I sent the Academy 3 emails explaining that I do not have a business, that I did have questions, and would like to talk. Since the dismissal letter specifically stated, “Please contact us if you have any questions,” I was expecting a response back. I waited for over 3 weeks, but I heard nothing

And that is why I decided to talk to the New York Times.

Then the Academy posted a statement that was filled with inaccuracies.

I did not refuse to “disclose any and all conflicts of interest.” Why would I disclose something that does not exist? I did disclose however, that I received $135.00 from two sources that were relevant to the project, as they required.

The Academy also says that “She was simply asked, repeatedly, to disclose this information and she declined to do so.” However, it was my questioning of the group’s policy to include people on the committee with ties to industry that led to the Academy’s request for more information from the entire group, not only me.  And I complied with their request.

It was clear their minds were made up. A nonexistent business, not disclosed, was a bigger concern than two people who are involved with industries that would directly benefit from an evidence review and position paper with a positive slant toward genetically modified foods.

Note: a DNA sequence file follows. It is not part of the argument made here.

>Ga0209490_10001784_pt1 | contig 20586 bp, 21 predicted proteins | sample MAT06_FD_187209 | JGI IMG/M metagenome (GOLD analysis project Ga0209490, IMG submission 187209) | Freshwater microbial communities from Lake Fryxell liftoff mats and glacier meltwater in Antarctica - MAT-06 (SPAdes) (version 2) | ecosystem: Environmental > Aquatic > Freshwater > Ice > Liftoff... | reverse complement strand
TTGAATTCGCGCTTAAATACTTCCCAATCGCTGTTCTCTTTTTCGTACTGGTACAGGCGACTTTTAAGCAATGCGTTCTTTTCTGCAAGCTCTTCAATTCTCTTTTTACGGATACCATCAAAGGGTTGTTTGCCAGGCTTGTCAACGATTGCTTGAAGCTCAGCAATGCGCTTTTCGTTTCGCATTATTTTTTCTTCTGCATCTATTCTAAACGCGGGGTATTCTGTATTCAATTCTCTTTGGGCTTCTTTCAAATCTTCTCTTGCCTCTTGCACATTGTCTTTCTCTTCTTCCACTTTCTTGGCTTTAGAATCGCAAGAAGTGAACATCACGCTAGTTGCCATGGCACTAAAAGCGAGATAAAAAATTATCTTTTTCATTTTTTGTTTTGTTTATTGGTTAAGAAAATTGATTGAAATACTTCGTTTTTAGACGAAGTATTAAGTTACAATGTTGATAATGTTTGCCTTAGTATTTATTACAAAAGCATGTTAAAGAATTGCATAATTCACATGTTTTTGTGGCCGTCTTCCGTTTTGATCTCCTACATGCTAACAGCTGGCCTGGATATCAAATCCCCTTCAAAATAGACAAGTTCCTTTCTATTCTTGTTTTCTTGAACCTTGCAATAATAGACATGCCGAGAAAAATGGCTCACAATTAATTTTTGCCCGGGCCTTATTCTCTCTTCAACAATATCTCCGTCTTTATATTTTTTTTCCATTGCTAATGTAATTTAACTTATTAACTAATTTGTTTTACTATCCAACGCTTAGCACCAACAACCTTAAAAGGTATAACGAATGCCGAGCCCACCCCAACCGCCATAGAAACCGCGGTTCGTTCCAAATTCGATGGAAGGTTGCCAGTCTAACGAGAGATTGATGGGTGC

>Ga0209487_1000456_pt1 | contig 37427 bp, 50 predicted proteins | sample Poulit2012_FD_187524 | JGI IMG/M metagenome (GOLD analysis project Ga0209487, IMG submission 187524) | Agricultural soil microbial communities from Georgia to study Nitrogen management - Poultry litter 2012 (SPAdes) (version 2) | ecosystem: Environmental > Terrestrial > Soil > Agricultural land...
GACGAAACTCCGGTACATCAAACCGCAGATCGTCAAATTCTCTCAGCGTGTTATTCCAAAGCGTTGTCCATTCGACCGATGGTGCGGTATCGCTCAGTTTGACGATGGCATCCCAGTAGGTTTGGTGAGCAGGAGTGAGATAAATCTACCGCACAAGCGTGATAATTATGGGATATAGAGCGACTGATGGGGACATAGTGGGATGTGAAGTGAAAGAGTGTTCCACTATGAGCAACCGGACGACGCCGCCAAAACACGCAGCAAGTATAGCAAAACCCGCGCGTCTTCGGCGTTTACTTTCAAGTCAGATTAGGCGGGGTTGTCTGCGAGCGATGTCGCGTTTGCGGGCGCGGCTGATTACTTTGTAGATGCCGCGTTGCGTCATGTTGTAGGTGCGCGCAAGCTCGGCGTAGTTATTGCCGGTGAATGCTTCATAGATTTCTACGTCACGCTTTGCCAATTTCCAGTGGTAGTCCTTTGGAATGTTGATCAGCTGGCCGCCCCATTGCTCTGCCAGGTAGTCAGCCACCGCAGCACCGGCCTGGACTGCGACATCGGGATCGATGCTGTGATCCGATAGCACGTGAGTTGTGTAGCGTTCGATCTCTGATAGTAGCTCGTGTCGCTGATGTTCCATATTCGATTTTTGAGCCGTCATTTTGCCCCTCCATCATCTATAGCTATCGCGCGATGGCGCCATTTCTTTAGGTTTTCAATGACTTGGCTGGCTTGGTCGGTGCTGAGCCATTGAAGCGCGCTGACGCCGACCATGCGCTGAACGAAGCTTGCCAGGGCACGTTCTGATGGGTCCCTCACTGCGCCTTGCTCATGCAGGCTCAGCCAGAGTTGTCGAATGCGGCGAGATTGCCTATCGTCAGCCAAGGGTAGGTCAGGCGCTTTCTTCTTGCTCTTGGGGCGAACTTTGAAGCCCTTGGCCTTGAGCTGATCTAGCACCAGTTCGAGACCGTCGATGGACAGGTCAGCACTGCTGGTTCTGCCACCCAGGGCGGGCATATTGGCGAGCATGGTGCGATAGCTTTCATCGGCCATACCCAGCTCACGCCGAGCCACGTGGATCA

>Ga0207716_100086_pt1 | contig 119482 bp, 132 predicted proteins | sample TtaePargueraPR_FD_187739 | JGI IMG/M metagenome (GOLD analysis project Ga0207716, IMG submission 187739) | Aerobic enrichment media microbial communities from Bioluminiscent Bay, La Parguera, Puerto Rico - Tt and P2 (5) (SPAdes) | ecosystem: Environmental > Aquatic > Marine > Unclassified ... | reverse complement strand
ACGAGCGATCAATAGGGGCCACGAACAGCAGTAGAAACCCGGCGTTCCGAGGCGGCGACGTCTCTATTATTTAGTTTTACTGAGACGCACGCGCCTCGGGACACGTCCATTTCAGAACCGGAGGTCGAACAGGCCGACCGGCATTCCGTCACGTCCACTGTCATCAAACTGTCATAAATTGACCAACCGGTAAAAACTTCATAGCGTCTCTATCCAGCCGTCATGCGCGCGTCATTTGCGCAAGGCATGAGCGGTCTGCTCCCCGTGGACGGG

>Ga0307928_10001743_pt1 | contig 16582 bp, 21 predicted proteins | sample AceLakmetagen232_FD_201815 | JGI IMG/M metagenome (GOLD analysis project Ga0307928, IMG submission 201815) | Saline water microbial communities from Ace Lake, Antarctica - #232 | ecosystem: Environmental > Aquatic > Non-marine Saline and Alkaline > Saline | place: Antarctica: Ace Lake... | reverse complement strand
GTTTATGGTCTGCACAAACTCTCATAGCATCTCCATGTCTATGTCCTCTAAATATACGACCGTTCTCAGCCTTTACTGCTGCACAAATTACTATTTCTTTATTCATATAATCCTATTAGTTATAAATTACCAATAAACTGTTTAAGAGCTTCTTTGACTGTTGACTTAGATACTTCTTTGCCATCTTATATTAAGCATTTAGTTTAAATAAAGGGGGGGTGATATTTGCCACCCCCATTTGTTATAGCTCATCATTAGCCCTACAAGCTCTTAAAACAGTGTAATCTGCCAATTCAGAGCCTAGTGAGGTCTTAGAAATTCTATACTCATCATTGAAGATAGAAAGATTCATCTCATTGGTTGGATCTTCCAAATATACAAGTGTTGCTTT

All of this posturing takes away from the real issue: Is it appropriate to have people involved with the biotech industry, which could benefit from the outcome, sit on a biotech-related work group? I don’t think so. Additionally, I found it alarming that the Academy was intent on moving forward with a position paper, written by Christine M. Bruhn, PhD, to be published before the evidence review was complete. She wrote the Academy’s 2006 position paper, which said that GMOs “…enhance the quality, safety, nutritional value, and variety of food available for human consumption and increase the efficacy of food production, processing, food distribution, and environmental and waste management.” I am guessing her 2013 version will offer up more of the same.

Sadly, it is the American people who are the losers in this situation because they will probably not get clear, unbiased, and balanced information about what to eat from the organization that represents the largest group of nutrition-related health professionals in the country.

Considering that we have no long-term evidence showing that genetically modified foods are safe for humans, the most responsible position the Academy could take would be to say, “The long-term health effects of genetically modified foods are unknown. Until and unless we know more, at minimum, they should be labeled.”